Vabbinfaru Lotus Reef Restoration
Project Launched Successfully
Banyan Tree Maldives Vabbinfaru
Under the supervision of architect Prof. Wolf Hilbertz, coral scientist Dr. Tom Goreau, and Abdul Azeez Abdul Hakeem, Marine Envionmental Consultant to Banyan Tree Maldives, and with the help of a large number of enthusiastic staff and even the assistance of some of the guests, the two meters high and 12 meters in diameter Vabbinfaru Lotus, a unique reef restoration project, has been successfully launched in November 2001.
The same method was previously used very successfully by this team on the neighboring island of Angsana Ihuru, which is also under Banyan Tree’s umbrella, and well known for its reputation as an environmentally conscious and “green“ island, where coral survival was dramatically enhanced by applying Mineral Accretion technology. The Ihuru Barnacle project, a volcano shaped artificial reef structure, about 4 meters tall and 6 meters across, located in 6 meters depth, was started exactly five years earlier in November 1996, and has become a colorful and fertile mini ecosystem of its own. Also on Angsana Ihuru, the “Necklace“, a submerged breakwater structure in the lagoon, about 40 meters long, 4 meters wide, and 1.5 meters high, is protecting the nearby beach through Mineral Accretion. The growing limestone on the structure, which has already achieved a thickness of up to 20 cm in places, helps break the force of the waves and reduce erosion on the beach. A third feature on Ihuru are three identical truncated pyramids in deeper water which serve as coral nurseries and homes for fish and other organisms. In 1998, when most corals in the natural reef died of heat shock, 60-80% of the corals growing on the structures survived.
The structure, shaped in the form of a giant Lotus flower, was designed and built by the specialists right on site at the northern beach of the island under the curious eyes of holidaymakers as well as all the staff members of the Banyan Tree Maldives. During the duration of the construction work, which lasted one week, the scientists were happy to find so much interest among guests and employees, who were all eager to learn more about this exciting coral reef restoration project and its background.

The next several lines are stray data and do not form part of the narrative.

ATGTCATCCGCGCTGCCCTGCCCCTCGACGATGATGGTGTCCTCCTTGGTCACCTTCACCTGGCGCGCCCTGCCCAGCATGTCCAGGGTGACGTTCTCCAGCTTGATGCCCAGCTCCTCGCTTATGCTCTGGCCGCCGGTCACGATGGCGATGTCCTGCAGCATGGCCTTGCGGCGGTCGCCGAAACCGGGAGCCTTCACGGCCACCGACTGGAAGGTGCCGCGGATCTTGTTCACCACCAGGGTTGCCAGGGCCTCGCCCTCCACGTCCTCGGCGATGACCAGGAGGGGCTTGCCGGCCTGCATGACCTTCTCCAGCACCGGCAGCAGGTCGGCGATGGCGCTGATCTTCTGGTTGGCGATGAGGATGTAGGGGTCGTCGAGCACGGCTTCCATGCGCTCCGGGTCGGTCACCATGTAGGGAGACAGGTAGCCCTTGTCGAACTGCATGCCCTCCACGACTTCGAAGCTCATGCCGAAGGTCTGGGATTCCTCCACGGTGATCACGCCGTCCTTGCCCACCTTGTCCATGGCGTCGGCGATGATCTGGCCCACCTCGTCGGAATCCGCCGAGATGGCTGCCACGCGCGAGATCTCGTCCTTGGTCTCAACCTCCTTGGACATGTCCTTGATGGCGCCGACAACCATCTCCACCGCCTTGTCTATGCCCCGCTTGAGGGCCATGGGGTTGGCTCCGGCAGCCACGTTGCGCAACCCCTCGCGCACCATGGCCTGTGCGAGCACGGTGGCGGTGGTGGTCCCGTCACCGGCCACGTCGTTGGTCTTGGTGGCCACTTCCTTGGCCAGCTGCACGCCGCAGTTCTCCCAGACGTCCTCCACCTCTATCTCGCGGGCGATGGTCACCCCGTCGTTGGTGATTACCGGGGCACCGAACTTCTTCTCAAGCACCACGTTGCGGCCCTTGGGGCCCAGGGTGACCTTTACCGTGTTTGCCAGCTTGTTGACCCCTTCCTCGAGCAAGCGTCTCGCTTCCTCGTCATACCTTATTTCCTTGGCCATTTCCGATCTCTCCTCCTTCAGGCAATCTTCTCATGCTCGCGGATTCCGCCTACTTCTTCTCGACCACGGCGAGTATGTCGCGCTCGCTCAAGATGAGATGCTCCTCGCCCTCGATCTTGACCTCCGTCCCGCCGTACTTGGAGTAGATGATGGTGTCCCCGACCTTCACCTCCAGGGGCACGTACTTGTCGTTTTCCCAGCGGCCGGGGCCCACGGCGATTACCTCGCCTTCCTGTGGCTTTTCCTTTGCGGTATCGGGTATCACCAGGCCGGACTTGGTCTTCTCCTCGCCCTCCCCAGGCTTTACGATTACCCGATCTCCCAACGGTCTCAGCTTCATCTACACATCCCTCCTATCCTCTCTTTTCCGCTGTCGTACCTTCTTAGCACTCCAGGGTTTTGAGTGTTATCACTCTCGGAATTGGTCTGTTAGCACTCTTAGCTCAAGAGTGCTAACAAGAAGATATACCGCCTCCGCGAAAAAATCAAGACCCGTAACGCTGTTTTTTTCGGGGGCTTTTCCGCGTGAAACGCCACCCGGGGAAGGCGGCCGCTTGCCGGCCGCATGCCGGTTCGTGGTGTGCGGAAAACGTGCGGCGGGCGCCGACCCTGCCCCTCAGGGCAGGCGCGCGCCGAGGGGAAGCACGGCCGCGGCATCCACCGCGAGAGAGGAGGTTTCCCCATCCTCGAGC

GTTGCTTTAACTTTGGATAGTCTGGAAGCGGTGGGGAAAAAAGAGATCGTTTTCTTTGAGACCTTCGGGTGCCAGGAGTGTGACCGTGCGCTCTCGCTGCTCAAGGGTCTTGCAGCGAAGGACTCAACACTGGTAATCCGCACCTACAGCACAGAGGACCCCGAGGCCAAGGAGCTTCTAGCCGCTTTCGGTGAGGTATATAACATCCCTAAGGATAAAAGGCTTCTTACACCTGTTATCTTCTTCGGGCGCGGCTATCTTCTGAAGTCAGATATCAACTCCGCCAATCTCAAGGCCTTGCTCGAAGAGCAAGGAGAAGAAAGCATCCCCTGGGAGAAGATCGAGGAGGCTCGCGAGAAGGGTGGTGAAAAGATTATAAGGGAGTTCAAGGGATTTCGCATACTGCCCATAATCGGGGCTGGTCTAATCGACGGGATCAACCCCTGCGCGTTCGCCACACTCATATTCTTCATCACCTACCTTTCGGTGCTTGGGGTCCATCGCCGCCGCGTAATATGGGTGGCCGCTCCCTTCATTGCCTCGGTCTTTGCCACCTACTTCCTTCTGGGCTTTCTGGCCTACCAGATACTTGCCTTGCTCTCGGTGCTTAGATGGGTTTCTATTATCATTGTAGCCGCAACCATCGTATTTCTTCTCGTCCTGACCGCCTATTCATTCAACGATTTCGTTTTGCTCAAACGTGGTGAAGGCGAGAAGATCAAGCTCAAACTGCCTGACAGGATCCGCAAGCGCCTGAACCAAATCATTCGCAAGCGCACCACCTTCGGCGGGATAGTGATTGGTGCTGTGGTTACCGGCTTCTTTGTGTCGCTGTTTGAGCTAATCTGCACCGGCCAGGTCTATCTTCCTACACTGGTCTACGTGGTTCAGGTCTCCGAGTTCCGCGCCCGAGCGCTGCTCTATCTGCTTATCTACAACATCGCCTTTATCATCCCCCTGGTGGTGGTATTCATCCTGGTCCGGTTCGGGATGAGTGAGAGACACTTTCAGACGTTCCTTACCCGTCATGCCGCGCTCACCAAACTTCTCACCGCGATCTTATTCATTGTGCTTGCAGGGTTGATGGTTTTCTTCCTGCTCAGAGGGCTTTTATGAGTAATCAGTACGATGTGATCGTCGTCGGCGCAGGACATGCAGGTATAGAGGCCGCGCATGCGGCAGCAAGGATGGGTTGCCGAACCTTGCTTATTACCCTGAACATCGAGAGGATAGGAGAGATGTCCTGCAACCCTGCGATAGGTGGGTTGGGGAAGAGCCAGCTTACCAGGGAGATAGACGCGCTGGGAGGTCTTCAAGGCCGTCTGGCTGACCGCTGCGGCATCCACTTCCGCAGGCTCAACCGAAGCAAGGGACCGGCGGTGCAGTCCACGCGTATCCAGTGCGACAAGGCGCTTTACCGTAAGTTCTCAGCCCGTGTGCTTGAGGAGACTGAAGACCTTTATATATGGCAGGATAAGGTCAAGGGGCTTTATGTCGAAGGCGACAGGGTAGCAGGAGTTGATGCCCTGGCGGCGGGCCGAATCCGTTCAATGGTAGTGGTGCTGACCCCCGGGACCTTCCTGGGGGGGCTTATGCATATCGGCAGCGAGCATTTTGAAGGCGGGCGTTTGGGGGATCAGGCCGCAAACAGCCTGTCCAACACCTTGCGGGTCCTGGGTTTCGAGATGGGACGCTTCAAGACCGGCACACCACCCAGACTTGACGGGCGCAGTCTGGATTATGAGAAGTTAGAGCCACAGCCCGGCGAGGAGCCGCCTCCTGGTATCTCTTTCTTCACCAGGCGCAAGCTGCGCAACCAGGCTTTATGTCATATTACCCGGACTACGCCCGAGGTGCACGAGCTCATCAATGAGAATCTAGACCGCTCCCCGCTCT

Coral reefs are the mosr complex ecosystems in the sea and are often described as the rainforests of the ocean. All around the world and also throughout the Maldives, these “rainforests“ have been severely affected by rising global temperatures responsible for the bleaching and death of corals. In 1998 record high water temperatures killed most of the corals throughout the Indian Ocean, and Maldivian reefs, the best in the region, didn’t escape the effects. A method invented by Prof. Hilbertz and Dr. Goreau called Mineral Accretion now enables them to restore marine habitats by using completely safe low voltage electrical currents to grow solid limestone structures in the sea and making additional energy available for the corals, thus accelerating coral growth, reproduction, increasing their ability to resist environmental stresses, making the corals visibly brighter colored and in general healthier.
The Vabbinfaru Lotus is not only a visually appealing object but combines aesthetics with purpose. It is aimed at acting as a coral nursery, a Coral Ark that maintains species diversity. With its open flower shape, the Vabbinfaru Lotus‘ surface area is maximized, inviting the sun to promote development and growth of corals. Half a ton of welded construction reinforcing bar was used to build the frame, which was then carried by around 40 volunteers through the shallow lagoon and deposited on the slope of Vabbinfaru’s outer reef. The Lotus is now located in a depth between 3 and 10 meters.
As soon as the structure was placed in its final position, naturally broken pieces of live coral that had been damaged by waves and corals that were growing on top of loose rocks and rubble were rescued by the team of specialists and placed on the Lotus. These coral fragments were either attached to the frame by wedging them into crevices or using plastic cable ties to secure them firmly so they will not move with the waves. Around 900 meters of cable have been connected to the Vabbinfaru Lotus. The electricity for the Lotus, which uses around 600 watts of power, only a little more than each of the fish-attracting lights on the jetty, comes from transformers converting high voltage alternating current into low voltage direct current.
Now divers and snorkelers can watch this incredible and magical process as within a few days to weeks those fixed fragments are solidly cemented in place as white limestone grows around them. Coral larvae, which are tiny free swimming baby corals, will settle on this clean limestone rock produced by Mineral Accretion. All other forms of coral reef life will quickly follow, transforming this Mineral Accretion structure into a real coral reef, dominated by corals with a high density and with a complete and diversified selection of normal reef creatures.
Now with the Vabbinfaru Lotus as one more of Banyan Tree’s reef restoration projects in place, another vital step has been taken to keep the rainforests of the sea, those wonders of the underwater world with all their delicate beauty and compelling fascination, alive.